Style In Furniture

Zamore—"something between a monkey and a parrot"—was officially appointed "Governor/' with full title, dignities, privileges, and brilliant uniform. There, while urgent affairs of State were awaiting settlement at Versailles, the sovereign would sit, caressed by his fair despot, by the edge of the lake, feeding the royal carp with bread-crumbs, or stuffing the "Governor" with sweetmeats. The presence in office of the Due de Choiseul, prime minister, patron of the arts, and intimate friend of Voltaire, was obnoxious to Jeanne, who protested that he must "go." The king pooh-poohed the suggestion as altogether out of the question. De Choiseul was a great man; had rendered notable service to the State; he was indispensable; the people would be furious. The Countess pouted, and—the prime minister " went." Even the sovereign's influence could not induce any one of the great ladies of the court to act as sponsor at her Presentation to this woman who, in days gone by, had probably helped to make some of their dresses. Presentation, therefore, was of course impossible. Was it ? The Countess du Beam, a decayed remnant of the old nobility, who had fallen upon evil times, was unearthed by the determined little body, carried to the capital, and liberally paid to act as sponsor. Jeanne was presented. On the plea of illness the great ladies absented themselves from the function, in order to show their displeasure. " So much the worse," said the king, when informed that they were ill; and the words were uttered in a tone that suggested the unuttered, "for them."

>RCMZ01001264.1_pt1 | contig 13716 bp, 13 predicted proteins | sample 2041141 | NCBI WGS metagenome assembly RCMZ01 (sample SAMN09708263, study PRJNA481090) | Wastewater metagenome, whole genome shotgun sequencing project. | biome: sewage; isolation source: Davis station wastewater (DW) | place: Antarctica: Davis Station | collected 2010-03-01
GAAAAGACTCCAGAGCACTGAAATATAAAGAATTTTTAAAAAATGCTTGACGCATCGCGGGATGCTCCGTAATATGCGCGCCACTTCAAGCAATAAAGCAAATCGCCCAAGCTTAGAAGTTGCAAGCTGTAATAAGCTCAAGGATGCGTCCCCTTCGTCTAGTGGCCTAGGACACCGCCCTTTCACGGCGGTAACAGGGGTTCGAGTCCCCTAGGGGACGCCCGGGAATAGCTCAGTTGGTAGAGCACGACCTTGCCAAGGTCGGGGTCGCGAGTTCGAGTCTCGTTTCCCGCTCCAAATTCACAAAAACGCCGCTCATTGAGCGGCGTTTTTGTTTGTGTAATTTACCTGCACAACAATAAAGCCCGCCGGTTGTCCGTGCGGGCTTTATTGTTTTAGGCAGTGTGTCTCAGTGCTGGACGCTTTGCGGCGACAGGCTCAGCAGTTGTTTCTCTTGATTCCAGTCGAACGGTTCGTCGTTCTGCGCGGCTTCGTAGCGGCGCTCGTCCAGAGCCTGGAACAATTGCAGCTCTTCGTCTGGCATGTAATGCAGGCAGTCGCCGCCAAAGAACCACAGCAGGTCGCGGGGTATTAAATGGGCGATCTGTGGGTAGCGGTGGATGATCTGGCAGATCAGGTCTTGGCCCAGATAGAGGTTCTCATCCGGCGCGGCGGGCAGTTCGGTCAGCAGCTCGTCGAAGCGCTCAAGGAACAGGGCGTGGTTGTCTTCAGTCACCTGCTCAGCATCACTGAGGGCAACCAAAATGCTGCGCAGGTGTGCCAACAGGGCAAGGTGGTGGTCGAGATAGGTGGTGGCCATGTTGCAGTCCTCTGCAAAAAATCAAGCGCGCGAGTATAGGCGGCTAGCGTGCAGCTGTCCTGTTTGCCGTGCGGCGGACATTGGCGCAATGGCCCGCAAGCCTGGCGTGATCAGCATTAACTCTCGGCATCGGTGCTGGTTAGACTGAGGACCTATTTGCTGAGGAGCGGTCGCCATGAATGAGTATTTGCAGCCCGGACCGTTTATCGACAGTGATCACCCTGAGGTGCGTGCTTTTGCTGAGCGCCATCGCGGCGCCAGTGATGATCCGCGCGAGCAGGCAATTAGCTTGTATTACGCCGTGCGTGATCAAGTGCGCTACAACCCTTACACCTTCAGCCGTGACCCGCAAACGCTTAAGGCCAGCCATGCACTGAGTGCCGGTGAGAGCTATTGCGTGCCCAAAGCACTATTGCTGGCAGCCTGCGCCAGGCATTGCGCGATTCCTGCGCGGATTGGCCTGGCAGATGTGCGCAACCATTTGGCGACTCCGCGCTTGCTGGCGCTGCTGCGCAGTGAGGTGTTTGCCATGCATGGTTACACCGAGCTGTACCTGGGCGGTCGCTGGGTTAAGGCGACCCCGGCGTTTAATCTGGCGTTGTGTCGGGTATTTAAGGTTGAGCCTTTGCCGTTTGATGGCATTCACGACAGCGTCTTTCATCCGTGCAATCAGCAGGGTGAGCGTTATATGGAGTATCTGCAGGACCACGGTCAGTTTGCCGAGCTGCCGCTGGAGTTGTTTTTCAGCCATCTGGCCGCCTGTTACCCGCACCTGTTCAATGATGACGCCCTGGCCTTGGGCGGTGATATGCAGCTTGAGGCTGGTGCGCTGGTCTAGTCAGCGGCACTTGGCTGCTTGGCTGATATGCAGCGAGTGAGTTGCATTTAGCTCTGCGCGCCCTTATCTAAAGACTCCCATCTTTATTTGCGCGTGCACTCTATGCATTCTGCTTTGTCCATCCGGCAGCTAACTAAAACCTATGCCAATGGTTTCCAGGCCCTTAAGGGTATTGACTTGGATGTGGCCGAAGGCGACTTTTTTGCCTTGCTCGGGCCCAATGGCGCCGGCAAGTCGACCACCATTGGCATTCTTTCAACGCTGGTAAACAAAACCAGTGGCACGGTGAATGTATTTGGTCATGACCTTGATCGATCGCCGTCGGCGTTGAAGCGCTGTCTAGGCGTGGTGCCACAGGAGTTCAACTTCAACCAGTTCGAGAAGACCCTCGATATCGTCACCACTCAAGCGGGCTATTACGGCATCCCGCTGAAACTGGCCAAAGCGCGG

Cannot we picture this imperious little woman, with her " light chestnut hair, skin of white satin, veined with azure; eyes at one moment spirituelle, and at another languishing; a little roseate mouth, with rows of pearls; dimples everywhere, and a figure marked by a certain embonpoint with the pliancy of a snake." Might we not apply the concluding words of that description to many of the furnishing forms by which she loved to surround herself ?

Reference in Text


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